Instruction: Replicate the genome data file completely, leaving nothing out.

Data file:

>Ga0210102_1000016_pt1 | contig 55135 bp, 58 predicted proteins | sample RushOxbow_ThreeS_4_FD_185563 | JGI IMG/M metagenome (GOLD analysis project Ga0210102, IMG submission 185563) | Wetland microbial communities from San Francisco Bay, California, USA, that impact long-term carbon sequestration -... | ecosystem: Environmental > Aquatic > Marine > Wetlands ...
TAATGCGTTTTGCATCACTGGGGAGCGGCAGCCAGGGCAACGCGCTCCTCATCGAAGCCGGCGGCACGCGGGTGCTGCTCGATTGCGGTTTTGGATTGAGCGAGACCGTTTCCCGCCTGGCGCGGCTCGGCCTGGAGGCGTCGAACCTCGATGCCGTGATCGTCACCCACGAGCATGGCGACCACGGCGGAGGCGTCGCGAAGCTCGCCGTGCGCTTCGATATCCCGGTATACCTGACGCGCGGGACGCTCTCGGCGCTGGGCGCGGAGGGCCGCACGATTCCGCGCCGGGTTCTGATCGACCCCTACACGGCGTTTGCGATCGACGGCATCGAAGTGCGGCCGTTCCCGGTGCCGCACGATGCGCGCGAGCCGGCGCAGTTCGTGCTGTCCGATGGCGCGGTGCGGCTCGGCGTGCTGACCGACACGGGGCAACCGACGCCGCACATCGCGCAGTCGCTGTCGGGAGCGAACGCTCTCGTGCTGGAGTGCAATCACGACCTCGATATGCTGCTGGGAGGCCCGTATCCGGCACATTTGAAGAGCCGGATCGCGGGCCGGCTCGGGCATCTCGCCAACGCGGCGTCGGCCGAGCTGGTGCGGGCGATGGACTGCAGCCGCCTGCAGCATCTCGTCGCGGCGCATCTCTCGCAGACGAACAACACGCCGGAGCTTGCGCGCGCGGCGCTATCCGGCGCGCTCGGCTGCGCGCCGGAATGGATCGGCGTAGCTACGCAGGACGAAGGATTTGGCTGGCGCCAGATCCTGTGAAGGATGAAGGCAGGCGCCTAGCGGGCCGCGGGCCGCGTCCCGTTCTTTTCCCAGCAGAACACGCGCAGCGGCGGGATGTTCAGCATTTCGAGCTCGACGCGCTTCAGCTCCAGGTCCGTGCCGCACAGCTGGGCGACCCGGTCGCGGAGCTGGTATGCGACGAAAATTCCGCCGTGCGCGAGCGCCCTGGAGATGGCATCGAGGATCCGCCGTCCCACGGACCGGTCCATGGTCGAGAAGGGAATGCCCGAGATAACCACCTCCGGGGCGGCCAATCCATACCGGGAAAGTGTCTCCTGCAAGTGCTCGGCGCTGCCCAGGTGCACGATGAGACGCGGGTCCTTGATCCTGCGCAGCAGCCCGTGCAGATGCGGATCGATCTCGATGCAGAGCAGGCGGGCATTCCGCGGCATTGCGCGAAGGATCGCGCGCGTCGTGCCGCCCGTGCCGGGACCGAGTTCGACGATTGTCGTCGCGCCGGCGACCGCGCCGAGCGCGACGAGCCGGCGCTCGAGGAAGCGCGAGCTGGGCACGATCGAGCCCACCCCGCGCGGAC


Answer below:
>Ga0210102_1000016_pt1 | contig 55135 bp, 58 predicted proteins | sample RushOxbow_ThreeS_4_FD_185563 | JGI IMG/M metagenome (GOLD analysis project Ga0210102, IMG submission 185563) | Wetland microbial communities from San Francisco Bay, California, USA, that impact long-term carbon sequestration -... | ecosystem: Environmental > Aquatic > Marine > Wetlands ...
TAATGCGTTTTGCATCACTGGGGAGCGGCAGCCAGGGCAACGCGCTCCTCATCGAAGCCGGCGGCACGCGGGTGCTGCTCGATTGCGGTTTTGGATTGAGCGAGACCGTTTCCCGCCTGGCGCGGCTCGGCCTGGAGGCGTCGAACCTCGATGCCGTGATCGTCACCCACGAGCATGGCGACCACGGCGGAGGCGTCGCGAAGCTCGCCGTGCGCTTCGATATCCCGGTATACCTGACGCGCGGGACGCTCTCGGCGCTGGGCGCGGAGGGCCGCACGATTCCGCGCCGGGTTCTGATCGACCCCTACACGGCGTTTGCGATCGACGGCATCGAAGTGCGGCCGTTCCCGGTGCCGCACGATGCGCGCGAGCCGGCGCAGTTCGTGCTGTCCGATGGCGCGGTGCGGCTCGGCGTGCTGACCGACACGGGGCAACCGACGCCGCACATCGCGCAGTCGCTGTCGGGAGCGAACGCTCTCGTGCTGGAGTGCAATCACGACCTCGATATGCTGCTGGGAGGCCCGTATCCGGCACATTTGAAGAGCCGGATCGCGGGCCGGCTCGGGCATCTCGCCAACGCGGCGTCGGCCGAGCTGGTGCGGGCGATGGACTGCAGCCGCCTGCAGCATCTCGTCGCGGCGCATCTCTCGCAGACGAACAACACGCCGGAGCTTGCGCGCGCGGCGCTATCCGGCGCGCTCGGCTGCGCGCCGGAATGGATCGGCGTAGCTACGCAGGACGAAGGATTTGGCTGGCGCCAGATCCTGTGAAGGATGAAGGCAGGCGCCTAGCGGGCCGCGGGCCGCGTCCCGTTCTTTTCCCAGCAGAACACGCGCAGCGGCGGGATGTTCAGCATTTCGAGCTCGACGCGCTTCAGCTCCAGGTCCGTGCCGCACAGCTGGGCGACCCGGTCGCGGAGCTGGTATGCGACGAAAATTCCGCCGTGCGCGAGCGCCCTGGAGATGGCATCGAGGATCCGCCGTCCCACGGACCGGTCCATGGTCGAGAAGGGAATGCCCGAGATAACCACCTCCGGGGCGGCCAATCCATACCGGGAAAGTGTCTCCTGCAAGTGCTCGGCGCTGCCCAGGTGCACGATGAGACGCGGGTCCTTGATCCTGCGCAGCAGCCCGTGCAGATGCGGATCGATCTCGATGCAGAGCAGGCGGGCATTCCGCGGCATTGCGCGAAGGATCGCGCGCGTCGTGCCGCCCGTGCCGGGACCGAGTTCGACGATTGTCGTCGCGCCGGCGACCGCGCCGAGCGCGACGAGCCGGCGCTCGAGGAAGCGCGAGCTGGGCACGATCGAGCCCACCCCGCGCGGAC